2013, The Football Year That Was
Someone once said, a week is a long time in football, and year an eternity. Today on the blog Ian King reflects on the major footballing stories of 2013.
Pope Gregory XIII has a lot to answer for, you know. It's his calendar which doesn't align with the football calendar - in England and Scotland, at least - meaning that writing a review for the end of the year 2013 has the feel of writing a match report based on what has happened during the first half only. But never mind. Welcome to 2013, another year of shrieking hysteria, trigger-happy chairmen and the end of several eras, although it rather feels as if what exactly will replace those eras hasn't quite settled yet.
Ferguson Leaves United
The second half of the last Premier League belonged to Manchester United, of course. A run of sixteen wins in eighteen matches between the end of November and the end of March was enough to wrap the Premier League title up at a canter, but even this most comfortable of title wins was overshadowed at the very end of the season with the announcement of the retirement of Sir Alex Ferguson and his replacement by the former Everton manager David Moyes.
The jury remains out on Moyes. To what extent has his team's poor - by their own lofty standards - performance been his fault? Or did the previous manager perform some degree of managerial alchemy to get them on that four month long unbeaten run last season?
Bradford City Reach League Cup Final
Ferguson's retirement was a shot in the PR arm that the Premier League needed at the end of last season, because on the pitch all the action was taking place elsewhere. As Manchester United meandered towards their twentieth league title, considerably greater excitement was to be found in Bradford City's run to the final of the League Cup - and even the hammering they they received in the final at the hands of Swansea City can't detract from the achievement of getting there in the first place from League Two - and in the closing stages of the season in the three divisions of the Football League, where it sometimes felt as if a Hollywood director might have been appointed with the aim of writing the perfect script. At Vicarage Road and Griffin Park, crucial matches were decided a missed penalty at one end of the pitch and a goal seconds later at the other, whilst the made scrambles for survival at the top and bottom of all three divisions made for compelling viewing.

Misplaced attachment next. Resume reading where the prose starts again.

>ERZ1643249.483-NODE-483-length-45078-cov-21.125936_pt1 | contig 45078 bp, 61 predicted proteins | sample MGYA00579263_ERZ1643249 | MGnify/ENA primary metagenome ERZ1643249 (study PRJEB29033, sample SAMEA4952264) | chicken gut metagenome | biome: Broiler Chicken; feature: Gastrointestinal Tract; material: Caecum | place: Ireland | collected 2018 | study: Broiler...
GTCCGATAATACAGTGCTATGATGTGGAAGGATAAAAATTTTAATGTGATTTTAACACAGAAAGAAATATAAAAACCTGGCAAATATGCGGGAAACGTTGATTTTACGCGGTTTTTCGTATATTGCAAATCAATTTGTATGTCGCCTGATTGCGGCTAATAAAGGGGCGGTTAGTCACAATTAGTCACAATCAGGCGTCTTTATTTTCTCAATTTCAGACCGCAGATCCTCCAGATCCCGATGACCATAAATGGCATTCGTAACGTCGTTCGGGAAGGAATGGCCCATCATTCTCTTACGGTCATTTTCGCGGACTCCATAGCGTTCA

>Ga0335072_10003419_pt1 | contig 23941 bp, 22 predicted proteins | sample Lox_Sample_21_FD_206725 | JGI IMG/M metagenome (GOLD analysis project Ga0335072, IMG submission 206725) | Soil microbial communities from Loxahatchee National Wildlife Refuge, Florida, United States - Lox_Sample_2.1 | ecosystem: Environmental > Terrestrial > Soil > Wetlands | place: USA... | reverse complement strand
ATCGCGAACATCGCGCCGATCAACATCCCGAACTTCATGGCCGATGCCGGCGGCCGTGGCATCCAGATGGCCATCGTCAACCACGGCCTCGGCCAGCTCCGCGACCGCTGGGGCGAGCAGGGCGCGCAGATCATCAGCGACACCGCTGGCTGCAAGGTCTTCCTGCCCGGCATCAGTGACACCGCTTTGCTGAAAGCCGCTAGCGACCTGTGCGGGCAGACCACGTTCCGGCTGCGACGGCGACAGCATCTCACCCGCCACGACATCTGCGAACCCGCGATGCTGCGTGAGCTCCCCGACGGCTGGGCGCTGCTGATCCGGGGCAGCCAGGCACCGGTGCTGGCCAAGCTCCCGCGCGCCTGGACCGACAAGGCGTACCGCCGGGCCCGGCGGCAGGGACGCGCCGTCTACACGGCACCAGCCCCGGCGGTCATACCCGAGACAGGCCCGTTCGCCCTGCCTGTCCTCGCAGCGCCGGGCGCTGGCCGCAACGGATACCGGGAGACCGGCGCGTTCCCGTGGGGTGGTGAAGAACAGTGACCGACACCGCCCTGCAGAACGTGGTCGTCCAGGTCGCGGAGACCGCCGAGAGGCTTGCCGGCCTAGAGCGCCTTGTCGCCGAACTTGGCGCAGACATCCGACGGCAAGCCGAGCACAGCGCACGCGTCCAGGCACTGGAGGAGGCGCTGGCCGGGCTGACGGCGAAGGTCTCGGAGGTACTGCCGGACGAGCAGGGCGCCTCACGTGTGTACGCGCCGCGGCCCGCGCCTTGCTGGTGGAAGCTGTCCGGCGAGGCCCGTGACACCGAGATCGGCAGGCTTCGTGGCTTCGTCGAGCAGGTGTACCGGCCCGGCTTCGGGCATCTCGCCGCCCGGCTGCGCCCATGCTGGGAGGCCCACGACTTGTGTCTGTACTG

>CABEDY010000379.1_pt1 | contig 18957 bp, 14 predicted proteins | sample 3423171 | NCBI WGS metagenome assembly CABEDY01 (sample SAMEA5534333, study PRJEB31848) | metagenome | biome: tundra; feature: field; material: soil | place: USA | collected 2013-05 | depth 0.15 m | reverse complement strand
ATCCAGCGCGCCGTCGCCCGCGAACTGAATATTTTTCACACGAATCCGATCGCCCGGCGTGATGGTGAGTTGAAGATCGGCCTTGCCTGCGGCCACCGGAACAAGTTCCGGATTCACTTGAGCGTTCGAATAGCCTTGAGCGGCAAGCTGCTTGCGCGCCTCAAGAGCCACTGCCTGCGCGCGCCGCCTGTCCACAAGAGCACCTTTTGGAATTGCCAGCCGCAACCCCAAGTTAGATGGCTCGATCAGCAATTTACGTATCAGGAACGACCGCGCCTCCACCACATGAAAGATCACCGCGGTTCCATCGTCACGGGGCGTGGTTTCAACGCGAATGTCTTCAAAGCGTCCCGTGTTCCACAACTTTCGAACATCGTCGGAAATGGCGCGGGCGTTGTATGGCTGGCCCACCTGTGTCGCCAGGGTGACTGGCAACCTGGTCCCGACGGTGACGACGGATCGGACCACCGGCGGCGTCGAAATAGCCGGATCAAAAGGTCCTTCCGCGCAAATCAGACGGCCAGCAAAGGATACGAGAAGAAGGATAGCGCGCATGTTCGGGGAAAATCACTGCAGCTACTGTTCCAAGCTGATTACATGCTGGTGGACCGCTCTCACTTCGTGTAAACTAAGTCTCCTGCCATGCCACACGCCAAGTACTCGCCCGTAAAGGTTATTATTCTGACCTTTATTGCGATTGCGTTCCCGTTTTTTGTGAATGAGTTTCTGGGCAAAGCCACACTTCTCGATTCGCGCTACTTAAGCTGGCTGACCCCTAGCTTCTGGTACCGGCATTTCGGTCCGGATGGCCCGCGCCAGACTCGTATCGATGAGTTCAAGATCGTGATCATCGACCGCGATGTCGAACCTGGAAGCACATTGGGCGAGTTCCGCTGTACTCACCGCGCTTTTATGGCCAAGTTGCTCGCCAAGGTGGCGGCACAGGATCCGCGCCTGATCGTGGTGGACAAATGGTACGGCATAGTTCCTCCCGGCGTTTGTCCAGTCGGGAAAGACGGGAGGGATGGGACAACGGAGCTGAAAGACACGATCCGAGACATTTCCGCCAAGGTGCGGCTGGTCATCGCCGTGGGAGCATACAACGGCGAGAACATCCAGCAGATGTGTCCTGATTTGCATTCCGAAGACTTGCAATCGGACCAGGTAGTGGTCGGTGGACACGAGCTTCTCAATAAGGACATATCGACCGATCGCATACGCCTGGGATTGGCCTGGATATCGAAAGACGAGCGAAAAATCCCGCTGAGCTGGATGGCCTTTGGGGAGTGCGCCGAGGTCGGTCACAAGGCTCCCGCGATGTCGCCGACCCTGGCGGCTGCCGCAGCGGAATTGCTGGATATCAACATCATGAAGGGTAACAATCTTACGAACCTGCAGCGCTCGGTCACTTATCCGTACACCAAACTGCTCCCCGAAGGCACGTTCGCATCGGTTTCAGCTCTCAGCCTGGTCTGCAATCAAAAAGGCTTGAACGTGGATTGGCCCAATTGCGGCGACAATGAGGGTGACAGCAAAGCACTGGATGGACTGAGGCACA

Furthermore, the sub-plots surrounding much of this action only added a further layer of interest to the stories being played out on Saturday afternoons. Portsmouth, for example, may have been tumbling from League One to League Two, but at the least the club took an enormous step towards financial stability after its supporters trust finally took control of it. For Wolverhampton Wanderers on the other hand, financial prudence may have been a positive signal from a club with a long and inglorious history of basket-casery, but a second successive relegation brought demonstrations on the pitch at the end of last season, although the support may have been somewhat ameliorated by a reasonably successful start to life in League One.
At the other end of the spectrum, even the successful didn't have it all their only way. Supporters of both Cardiff City and Hull City had their promotions to the Premier League tempered somewhat by meddling owners chasing a pot of gold at the end of a thus far illusory rainbow. Cardiff threw their club colours and badge on this bonfire of the vanities, and Hull City seem set to add their very name itself to the flames. Expect more of this madness over the coming twelve months.
And now....Coventry City
Basket-casery, however, is all relative and la creme de la creme of English footballing basket-casery this year has, of course, been Coventry City. Now, I could write enough about this story here to put together a book, publish it and be threatened with legal action by the club's owners, but to summarise briefly, on New Year's Day 2013 a crowd of 15,185 people saw Coventry City play Shrewsbury Town at the Ricoh Arena.